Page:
The resuscitated competition for the Dewar Shield concluded at Pittodrie Park yesterday, when the Aberdeen became the winners of the trophy defeating Falkirk in the final stage by two goals to nothing. This competition is restricted to the county cup winners of Aberdeenshire, Forfarshire, Perthshire, and Stirlingshire. In the penultimate stage Aberdeen accounted for St Johnstone, and Falkirk inflicted upon Dundee the only defeat sustained by the latter this season.
Yesterday's game was well contested, and brought out all the qualities of competitive football. Not at any stage of the game could it be said that one team held a decided superiority over the other, and from start to finish end to end raids were the order. Both clubs treated the match seriously by turning out their strongest available teams. In the case of Falkirk Gallacher, their latest acquisition, was a notable absentee for business reasons, and a chance was given to Cowie, a native of Buckie, who has been doing well with the Brockville team.
The first period of the game proved the teams to be evenly matched, and the only goal, which fell to Aberdeen, was due to a fine bit of opportunism by Reid, who clinched some good combined work by sending home from close range.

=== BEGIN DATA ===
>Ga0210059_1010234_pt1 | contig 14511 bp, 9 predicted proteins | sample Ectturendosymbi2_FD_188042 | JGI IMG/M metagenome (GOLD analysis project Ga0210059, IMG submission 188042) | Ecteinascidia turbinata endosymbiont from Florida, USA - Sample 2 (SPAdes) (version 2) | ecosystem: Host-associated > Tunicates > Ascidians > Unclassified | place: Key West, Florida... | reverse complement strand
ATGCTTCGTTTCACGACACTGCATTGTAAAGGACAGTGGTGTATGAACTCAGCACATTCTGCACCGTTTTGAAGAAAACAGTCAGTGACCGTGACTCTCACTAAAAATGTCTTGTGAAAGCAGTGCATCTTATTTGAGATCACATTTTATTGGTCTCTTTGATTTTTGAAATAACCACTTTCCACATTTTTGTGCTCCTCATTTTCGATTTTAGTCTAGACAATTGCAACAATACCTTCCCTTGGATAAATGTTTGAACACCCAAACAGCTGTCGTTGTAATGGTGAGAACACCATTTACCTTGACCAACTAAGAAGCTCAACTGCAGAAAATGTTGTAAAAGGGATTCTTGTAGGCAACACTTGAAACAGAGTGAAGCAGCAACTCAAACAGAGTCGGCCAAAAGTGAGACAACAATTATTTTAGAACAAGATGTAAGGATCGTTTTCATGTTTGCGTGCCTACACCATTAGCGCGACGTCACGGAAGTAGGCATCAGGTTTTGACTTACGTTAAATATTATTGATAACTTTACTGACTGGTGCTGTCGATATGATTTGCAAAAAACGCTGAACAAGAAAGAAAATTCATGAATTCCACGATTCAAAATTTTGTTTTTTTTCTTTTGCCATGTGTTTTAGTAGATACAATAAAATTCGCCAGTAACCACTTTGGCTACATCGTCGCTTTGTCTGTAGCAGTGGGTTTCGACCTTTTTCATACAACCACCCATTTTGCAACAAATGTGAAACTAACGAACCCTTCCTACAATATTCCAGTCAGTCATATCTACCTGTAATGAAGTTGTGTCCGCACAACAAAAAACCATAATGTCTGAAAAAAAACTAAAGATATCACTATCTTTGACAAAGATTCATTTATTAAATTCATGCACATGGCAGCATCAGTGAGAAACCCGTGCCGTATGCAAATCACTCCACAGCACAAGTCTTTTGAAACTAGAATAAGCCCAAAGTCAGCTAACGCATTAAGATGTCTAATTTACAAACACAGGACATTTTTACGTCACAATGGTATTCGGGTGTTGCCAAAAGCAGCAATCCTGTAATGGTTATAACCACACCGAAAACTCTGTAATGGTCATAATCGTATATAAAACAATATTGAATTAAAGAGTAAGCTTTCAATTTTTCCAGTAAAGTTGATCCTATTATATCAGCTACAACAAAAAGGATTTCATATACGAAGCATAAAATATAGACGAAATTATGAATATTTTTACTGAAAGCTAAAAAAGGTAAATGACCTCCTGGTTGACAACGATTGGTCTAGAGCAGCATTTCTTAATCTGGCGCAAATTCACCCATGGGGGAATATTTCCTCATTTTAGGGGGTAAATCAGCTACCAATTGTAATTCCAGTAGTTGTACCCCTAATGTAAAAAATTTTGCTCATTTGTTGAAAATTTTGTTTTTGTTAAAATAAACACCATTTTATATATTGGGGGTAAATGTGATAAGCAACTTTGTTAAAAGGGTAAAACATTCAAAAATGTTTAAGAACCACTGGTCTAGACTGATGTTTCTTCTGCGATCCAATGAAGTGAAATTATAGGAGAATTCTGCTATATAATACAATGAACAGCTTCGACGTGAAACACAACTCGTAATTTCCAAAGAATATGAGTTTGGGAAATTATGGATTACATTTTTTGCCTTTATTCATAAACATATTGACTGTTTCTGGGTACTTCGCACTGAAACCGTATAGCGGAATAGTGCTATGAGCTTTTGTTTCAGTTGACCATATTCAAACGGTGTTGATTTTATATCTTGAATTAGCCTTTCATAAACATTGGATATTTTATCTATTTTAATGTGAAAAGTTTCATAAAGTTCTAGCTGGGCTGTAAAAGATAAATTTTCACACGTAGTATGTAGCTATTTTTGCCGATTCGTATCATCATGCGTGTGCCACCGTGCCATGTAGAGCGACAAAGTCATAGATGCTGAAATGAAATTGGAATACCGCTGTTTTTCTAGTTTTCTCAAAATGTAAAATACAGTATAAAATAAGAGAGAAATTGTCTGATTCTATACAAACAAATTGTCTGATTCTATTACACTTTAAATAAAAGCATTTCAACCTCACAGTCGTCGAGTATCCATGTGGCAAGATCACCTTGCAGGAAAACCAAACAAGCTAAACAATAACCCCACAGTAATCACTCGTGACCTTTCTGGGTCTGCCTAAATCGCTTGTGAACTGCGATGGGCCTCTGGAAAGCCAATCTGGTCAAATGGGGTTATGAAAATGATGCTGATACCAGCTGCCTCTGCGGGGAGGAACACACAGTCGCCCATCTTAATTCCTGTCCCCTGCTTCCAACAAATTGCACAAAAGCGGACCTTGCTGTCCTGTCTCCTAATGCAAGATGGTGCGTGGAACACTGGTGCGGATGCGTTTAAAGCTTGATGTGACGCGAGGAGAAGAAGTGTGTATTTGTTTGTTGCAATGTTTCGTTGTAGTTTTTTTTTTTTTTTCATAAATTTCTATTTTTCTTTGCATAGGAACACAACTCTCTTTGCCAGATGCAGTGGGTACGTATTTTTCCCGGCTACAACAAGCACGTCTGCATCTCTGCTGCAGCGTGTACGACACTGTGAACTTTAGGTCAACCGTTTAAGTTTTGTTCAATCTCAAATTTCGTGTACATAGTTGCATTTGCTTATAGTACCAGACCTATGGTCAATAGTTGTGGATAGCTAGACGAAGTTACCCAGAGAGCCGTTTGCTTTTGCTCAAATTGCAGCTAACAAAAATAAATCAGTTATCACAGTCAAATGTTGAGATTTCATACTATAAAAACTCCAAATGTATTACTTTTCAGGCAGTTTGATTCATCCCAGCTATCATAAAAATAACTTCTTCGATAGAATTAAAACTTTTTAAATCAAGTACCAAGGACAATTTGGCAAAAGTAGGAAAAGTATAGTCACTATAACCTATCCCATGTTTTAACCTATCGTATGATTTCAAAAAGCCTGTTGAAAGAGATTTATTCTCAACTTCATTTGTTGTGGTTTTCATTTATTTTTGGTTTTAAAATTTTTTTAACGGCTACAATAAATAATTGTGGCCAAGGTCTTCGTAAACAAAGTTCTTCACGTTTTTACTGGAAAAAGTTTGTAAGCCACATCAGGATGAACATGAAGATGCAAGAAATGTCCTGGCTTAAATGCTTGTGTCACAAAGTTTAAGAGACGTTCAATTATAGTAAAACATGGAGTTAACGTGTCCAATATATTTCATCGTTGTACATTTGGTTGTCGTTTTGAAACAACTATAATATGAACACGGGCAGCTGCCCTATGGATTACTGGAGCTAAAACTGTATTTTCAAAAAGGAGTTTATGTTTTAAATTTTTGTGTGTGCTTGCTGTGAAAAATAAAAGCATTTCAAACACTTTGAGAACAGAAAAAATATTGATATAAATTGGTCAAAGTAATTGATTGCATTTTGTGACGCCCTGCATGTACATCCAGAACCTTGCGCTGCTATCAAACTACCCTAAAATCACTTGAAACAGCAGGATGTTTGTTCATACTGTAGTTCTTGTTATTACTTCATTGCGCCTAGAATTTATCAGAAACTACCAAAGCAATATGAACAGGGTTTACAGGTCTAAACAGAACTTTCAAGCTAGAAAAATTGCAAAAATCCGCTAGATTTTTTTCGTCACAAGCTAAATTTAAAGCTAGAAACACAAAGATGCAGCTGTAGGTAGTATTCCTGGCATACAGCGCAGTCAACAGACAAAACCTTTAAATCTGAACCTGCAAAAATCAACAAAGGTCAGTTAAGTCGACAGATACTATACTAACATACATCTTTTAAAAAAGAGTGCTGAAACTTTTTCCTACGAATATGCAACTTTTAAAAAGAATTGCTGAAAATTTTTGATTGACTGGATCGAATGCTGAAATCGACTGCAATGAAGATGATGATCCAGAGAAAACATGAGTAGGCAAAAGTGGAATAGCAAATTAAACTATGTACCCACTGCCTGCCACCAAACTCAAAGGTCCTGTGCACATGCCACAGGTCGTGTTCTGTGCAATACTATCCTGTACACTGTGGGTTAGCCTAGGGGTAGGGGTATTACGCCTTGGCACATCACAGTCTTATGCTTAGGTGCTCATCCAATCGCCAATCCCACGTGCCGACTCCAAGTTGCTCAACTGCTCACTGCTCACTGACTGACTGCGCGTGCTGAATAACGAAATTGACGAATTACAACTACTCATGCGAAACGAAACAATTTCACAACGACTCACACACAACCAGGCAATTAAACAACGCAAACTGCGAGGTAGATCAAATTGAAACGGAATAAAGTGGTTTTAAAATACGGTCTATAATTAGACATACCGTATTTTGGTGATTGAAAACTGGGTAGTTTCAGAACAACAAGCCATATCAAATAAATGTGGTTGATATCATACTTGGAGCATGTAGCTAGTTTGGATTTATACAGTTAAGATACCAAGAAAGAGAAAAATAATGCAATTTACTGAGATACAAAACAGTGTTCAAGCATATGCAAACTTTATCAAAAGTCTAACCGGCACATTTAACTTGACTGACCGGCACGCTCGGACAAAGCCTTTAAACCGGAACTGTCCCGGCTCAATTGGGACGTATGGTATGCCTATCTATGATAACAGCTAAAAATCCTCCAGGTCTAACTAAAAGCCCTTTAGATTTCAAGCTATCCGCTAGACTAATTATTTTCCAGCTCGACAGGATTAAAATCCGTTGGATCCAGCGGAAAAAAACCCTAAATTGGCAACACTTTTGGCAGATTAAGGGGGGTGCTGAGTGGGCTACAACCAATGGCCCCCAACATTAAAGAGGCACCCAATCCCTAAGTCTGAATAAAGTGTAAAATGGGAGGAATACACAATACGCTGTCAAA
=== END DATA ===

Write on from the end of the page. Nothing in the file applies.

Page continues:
In the second half, as in the first, the teams were evenly matched, but there was always a suggestion of more danger in the work of the Aberdeen attack. This was capped by another goal, also scored by Reid from a pass by R. Bruce, after clever team work. Until the finish the match was keenly contested, both goals being visited, but Aberdeen were always the more aggressive. But for splendid defence work they would have increased their lead. Falkirk were well served by a strong defence, in which Ferguson, Cowie, and Gowdy were always prominent. In attack Hunter, Cox, and Paterson were the pick. On the Aberdeen side changes worked for greater harmony. Hutton was the best back afield, and in a strong halfback line there was little to choose between Cosgrove, Edward, and MacLachlan. In attack R. Bruce, Reid, and McDermid were most prominent. There were 6000 spectators.
Source: Press & Journal, 7th October 1926